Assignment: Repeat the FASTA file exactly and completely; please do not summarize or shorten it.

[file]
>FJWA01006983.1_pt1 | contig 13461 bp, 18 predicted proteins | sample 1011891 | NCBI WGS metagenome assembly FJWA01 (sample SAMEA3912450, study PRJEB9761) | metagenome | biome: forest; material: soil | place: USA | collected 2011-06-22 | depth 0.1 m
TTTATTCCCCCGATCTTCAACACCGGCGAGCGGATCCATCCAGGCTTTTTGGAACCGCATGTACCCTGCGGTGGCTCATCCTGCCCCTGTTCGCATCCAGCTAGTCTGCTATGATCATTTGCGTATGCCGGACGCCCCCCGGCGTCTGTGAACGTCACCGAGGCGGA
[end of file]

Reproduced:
>FJWA01006983.1_pt1 | contig 13461 bp, 18 predicted proteins | sample 1011891 | NCBI WGS metagenome assembly FJWA01 (sample SAMEA3912450, study PRJEB9761) | metagenome | biome: forest; material: soil | place: USA | collected 2011-06-22 | depth 0.1 m
TTTATTCCCCCGATCTTCAACACCGGCGAGCGGATCCATCCAGGCTTTTTGGAACCGCATGTACCCTGCGGTGGCTCATCCTGCCCCTGTTCGCATCCAGCTAGTCTGCTATGATCATTTGCGTATGCCGGACGCCCCCCGGCGTCTGTGAACGTCACCGAGGCGGA